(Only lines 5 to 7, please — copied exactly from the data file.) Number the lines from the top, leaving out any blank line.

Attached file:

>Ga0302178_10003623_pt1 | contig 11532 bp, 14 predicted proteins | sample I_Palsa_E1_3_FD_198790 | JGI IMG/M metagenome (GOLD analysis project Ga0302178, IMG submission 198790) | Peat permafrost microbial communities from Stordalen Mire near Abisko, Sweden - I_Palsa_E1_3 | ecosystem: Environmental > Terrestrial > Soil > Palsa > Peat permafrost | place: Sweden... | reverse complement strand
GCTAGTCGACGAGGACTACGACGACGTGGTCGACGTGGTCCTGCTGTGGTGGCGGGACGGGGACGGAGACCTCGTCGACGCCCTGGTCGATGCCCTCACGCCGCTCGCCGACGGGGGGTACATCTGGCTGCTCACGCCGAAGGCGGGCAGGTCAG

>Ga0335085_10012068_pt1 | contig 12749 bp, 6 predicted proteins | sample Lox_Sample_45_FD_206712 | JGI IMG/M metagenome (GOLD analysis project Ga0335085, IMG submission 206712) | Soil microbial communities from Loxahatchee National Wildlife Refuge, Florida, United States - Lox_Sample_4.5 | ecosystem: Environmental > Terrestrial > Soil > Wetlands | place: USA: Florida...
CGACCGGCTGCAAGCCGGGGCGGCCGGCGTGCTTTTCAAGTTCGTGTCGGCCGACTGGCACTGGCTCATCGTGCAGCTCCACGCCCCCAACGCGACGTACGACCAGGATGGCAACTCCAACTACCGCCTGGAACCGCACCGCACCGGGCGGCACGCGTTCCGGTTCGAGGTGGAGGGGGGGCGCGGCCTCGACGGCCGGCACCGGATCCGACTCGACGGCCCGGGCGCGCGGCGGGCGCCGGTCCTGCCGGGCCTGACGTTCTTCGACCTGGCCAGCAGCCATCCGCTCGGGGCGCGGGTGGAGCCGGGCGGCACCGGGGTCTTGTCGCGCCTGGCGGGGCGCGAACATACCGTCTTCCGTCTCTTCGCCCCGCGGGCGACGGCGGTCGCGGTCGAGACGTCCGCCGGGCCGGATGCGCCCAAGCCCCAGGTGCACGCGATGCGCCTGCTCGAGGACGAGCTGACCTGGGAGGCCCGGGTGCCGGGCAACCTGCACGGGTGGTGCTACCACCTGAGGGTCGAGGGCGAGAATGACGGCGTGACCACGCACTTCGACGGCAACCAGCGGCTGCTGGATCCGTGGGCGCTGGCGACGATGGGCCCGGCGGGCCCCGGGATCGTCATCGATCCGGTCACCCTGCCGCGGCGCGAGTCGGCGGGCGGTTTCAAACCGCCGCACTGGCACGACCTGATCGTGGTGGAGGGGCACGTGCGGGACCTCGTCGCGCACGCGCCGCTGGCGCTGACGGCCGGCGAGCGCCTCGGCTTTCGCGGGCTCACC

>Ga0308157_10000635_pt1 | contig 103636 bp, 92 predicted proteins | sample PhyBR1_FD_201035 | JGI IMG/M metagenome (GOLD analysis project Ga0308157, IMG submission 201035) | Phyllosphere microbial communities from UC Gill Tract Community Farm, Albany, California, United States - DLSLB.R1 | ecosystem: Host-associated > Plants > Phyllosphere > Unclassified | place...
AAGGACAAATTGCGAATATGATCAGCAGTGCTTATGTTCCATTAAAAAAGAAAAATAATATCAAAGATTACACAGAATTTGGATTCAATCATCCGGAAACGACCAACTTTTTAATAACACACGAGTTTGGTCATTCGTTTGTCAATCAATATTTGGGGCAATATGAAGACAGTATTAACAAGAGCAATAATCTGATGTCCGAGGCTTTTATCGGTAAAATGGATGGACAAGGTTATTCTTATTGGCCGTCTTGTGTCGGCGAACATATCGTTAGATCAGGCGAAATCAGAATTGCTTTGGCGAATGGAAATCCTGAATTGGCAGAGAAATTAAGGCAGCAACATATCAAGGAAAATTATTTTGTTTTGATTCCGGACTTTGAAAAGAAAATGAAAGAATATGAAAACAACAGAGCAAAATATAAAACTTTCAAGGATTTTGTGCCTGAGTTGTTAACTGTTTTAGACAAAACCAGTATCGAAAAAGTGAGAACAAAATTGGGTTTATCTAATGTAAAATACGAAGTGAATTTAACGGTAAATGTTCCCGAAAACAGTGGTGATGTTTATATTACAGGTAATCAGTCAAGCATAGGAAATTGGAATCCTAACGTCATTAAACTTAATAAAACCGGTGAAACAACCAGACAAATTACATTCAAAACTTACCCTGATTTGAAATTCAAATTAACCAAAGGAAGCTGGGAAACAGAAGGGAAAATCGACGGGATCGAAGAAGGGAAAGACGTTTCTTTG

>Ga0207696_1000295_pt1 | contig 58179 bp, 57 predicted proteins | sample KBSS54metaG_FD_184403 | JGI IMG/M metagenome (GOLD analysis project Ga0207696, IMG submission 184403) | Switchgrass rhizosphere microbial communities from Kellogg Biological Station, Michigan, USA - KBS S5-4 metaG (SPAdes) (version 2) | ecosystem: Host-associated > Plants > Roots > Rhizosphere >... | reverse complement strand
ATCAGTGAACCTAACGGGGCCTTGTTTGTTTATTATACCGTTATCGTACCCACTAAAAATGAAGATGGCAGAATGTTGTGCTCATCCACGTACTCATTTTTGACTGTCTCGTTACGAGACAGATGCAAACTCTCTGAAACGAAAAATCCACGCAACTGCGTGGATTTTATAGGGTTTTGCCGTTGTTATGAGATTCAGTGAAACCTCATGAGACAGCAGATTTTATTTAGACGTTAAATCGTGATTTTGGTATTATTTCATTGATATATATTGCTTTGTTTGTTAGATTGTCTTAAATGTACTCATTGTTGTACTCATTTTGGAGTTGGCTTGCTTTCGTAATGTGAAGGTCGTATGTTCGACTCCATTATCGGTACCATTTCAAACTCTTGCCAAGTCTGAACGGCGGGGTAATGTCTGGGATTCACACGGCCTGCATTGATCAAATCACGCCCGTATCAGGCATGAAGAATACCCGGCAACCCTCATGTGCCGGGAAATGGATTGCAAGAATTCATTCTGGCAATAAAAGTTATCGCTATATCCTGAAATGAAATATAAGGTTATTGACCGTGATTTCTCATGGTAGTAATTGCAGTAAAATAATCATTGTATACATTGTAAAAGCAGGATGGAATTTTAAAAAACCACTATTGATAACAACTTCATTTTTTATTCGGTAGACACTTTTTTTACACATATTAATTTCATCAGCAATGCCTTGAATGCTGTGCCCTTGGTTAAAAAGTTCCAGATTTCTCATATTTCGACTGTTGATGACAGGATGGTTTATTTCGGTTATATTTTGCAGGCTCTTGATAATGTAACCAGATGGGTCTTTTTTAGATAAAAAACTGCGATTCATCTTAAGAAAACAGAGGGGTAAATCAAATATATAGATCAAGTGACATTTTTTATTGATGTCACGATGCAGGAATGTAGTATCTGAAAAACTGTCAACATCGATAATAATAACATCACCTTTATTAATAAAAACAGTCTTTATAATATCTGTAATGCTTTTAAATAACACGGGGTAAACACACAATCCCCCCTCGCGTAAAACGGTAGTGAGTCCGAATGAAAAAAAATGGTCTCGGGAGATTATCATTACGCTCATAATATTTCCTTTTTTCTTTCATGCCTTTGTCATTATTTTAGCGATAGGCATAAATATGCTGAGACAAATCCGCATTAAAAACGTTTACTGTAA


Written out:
>Ga0308157_10000635_pt1 | contig 103636 bp, 92 predicted proteins | sample PhyBR1_FD_201035 | JGI IMG/M metagenome (GOLD analysis project Ga0308157, IMG submission 201035) | Phyllosphere microbial communities from UC Gill Tract Community Farm, Albany, California, United States - DLSLB.R1 | ecosystem: Host-associated > Plants > Phyllosphere > Unclassified | place...
AAGGACAAATTGCGAATATGATCAGCAGTGCTTATGTTCCATTAAAAAAGAAAAATAATATCAAAGATTACACAGAATTTGGATTCAATCATCCGGAAACGACCAACTTTTTAATAACACACGAGTTTGGTCATTCGTTTGTCAATCAATATTTGGGGCAATATGAAGACAGTATTAACAAGAGCAATAATCTGATGTCCGAGGCTTTTATCGGTAAAATGGATGGACAAGGTTATTCTTATTGGCCGTCTTGTGTCGGCGAACATATCGTTAGATCAGGCGAAATCAGAATTGCTTTGGCGAATGGAAATCCTGAATTGGCAGAGAAATTAAGGCAGCAACATATCAAGGAAAATTATTTTGTTTTGATTCCGGACTTTGAAAAGAAAATGAAAGAATATGAAAACAACAGAGCAAAATATAAAACTTTCAAGGATTTTGTGCCTGAGTTGTTAACTGTTTTAGACAAAACCAGTATCGAAAAAGTGAGAACAAAATTGGGTTTATCTAATGTAAAATACGAAGTGAATTTAACGGTAAATGTTCCCGAAAACAGTGGTGATGTTTATATTACAGGTAATCAGTCAAGCATAGGAAATTGGAATCCTAACGTCATTAAACTTAATAAAACCGGTGAAACAACCAGACAAATTACATTCAAAACTTACCCTGATTTGAAATTCAAATTAACCAAAGGAAGCTGGGAAACAGAAGGGAAAATCGACGGGATCGAAGAAGGGAAAGACGTTTCTTTG

>Ga0207696_1000295_pt1 | contig 58179 bp, 57 predicted proteins | sample KBSS54metaG_FD_184403 | JGI IMG/M metagenome (GOLD analysis project Ga0207696, IMG submission 184403) | Switchgrass rhizosphere microbial communities from Kellogg Biological Station, Michigan, USA - KBS S5-4 metaG (SPAdes) (version 2) | ecosystem: Host-associated > Plants > Roots > Rhizosphere >... | reverse complement strand